Editorial: No blood, no foul: lessons from mom
Friday May 10, 2013 | By:Lizz Schumer | Editorial
HAMBURG — When I was a kid, my mom had a famous saying: no blood, no foul. As a clumsy, uncoordinated child, it meant that, if I wasn’t bleeding and still had all the necessary appendages, I should get up, dust myself off and get back on the playground, with the other kids.
As I grew older, the phrase took on a new meaning. “No blood, no foul” applied to losing out on a part in the school play, not getting into the college of my choice, finding that a romantic interest was one-sided, and all the other, myriad disappointments of my adolescent and teen years. Even if I thought I could never show my face at school again, I still had to get on that school bus and get on with it, no matter what.
Now, as an adult, the old adage still runs through my mind. Tried a recipe that doesn’t look like the picture or taste like the description? Literary magazine submission rejected, for the millionth time? Didn’t submit the winning bid for an item or property? Snubbed by a friend, criticized at work or spoken harshly to by a stranger? Haircut, color or style didn’t make me look like Jennifer Anniston (again)? “No blood, no foul.” No matter what tribulation might darken my door, mom would tell me to get up and get on with it. No matter what.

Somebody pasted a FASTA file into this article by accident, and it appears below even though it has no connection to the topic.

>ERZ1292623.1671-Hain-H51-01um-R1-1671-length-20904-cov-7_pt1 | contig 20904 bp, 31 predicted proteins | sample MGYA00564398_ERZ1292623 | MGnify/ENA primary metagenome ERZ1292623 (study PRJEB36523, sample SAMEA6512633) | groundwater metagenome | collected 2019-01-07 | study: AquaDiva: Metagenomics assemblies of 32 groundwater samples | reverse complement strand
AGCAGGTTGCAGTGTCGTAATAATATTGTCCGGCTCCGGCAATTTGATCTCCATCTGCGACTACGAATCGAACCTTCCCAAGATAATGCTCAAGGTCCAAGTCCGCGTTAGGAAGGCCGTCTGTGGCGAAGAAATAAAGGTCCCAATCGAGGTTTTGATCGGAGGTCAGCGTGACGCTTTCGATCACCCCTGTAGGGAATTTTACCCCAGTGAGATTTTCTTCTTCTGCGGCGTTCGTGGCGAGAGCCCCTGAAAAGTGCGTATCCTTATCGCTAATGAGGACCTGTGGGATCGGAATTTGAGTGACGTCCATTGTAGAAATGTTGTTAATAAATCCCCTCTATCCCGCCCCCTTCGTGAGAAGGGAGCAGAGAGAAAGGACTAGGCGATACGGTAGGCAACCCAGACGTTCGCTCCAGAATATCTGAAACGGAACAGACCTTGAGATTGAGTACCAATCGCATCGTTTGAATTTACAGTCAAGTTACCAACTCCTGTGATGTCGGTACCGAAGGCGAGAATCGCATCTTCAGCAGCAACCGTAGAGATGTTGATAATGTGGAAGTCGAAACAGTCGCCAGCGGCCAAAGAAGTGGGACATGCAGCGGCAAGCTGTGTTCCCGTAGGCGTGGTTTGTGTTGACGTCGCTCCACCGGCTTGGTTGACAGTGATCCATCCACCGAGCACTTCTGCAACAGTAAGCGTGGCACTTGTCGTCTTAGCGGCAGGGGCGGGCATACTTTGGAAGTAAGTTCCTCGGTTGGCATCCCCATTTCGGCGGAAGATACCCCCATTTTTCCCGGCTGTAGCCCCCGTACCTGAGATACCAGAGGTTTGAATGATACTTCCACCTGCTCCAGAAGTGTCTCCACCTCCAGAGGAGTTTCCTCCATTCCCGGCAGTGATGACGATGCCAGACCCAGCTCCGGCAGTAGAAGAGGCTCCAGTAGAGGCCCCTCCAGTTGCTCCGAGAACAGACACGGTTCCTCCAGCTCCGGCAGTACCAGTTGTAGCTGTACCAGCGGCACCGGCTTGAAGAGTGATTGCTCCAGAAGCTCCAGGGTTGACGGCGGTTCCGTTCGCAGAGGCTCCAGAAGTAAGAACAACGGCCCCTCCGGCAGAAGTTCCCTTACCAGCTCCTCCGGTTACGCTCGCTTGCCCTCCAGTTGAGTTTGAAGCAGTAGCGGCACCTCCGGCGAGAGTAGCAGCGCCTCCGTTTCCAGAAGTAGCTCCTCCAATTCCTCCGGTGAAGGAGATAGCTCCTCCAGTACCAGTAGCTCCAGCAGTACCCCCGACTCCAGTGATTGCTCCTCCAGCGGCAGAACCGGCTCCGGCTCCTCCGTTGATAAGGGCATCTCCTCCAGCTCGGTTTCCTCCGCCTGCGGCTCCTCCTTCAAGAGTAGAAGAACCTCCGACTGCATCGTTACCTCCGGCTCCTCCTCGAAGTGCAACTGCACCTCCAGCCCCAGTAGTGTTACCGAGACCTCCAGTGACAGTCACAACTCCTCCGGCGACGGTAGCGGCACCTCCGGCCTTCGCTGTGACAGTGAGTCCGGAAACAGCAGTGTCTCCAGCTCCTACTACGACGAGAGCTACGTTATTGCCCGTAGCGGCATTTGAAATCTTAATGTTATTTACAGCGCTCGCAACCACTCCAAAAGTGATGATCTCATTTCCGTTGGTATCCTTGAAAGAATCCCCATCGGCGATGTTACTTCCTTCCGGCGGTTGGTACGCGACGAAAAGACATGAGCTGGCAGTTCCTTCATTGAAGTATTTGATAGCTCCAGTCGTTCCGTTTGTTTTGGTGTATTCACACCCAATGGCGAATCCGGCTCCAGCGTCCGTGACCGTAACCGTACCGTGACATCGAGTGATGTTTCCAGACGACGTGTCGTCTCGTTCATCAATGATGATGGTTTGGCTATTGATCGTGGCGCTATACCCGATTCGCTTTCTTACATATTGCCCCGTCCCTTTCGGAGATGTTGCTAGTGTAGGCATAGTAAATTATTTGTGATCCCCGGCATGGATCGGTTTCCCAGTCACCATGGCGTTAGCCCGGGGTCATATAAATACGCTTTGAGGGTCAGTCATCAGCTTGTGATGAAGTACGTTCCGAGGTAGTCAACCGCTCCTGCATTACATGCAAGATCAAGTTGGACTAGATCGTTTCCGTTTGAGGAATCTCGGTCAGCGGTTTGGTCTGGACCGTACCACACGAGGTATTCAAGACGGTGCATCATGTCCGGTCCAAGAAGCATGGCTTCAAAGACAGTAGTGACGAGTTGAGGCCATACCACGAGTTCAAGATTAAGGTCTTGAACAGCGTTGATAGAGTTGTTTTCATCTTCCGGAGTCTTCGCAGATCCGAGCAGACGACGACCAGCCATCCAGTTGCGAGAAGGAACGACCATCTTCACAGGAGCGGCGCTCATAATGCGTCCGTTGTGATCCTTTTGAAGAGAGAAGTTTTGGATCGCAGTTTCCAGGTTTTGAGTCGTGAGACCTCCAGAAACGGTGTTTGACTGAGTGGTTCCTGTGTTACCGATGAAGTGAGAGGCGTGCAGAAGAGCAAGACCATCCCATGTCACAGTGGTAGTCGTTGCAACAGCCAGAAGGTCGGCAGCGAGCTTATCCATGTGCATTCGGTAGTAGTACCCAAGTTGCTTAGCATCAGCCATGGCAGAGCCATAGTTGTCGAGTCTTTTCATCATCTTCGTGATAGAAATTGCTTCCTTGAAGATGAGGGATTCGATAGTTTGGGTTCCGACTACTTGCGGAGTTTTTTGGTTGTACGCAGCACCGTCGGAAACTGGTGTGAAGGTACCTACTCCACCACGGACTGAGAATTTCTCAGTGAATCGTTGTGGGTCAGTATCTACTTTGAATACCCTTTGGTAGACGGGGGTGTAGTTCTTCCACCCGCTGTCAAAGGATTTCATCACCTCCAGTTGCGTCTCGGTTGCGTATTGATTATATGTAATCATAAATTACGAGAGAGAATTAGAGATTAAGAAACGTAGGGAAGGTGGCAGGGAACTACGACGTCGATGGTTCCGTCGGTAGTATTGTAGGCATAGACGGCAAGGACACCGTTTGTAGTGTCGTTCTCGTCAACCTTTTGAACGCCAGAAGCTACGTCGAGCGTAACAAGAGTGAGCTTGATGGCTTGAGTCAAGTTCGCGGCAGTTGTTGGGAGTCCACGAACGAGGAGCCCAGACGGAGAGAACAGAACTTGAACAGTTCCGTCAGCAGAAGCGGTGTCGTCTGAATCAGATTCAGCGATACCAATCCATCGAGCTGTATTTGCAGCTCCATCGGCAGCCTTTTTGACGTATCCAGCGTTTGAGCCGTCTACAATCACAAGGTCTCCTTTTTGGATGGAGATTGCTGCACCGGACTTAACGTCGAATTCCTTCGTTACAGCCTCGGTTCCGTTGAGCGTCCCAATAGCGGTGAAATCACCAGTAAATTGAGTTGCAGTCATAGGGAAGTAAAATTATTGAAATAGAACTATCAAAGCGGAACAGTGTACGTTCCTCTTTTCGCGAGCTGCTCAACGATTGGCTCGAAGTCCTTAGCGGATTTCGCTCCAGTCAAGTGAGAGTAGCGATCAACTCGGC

My mother taught me many lessons, over the years, but this is the one that has stuck with me and the one I’m sure I will impart to my own children, one day. Hers was a realistic viewpoint on child-rearing. My brother and I were not coddled through childhood. We were expected to pick ourselves up, wipe away the tears and get back in the game, unless a dose of the dreaded Bactine was needed. My brother and I quickly learned that a stinging shot of that stuff wasn’t necessarily worth the momentary comfort of whining about our injuries.
As an adult, I have learned that the stinging consequecnces of airing my grievances may not hurt like the medicine of my childhood memories, but it has its own backlash, that lasts even longer. I know that now, because of the lessons I learned when I was too young to know I was learning.
I may not spend as much time scraping my knees on the playground as I used to, but mom’s lessons have helped me keep my mouth shut and my complaints to myself, saving face and a little stinging, in the process.Thanks, mom. For the lesson, the hugs, the kisses and yes, the Bactine. And happy Mother’s Day to you and all of the moms out there. We love you.
Guest editorial by Lizz Schumer.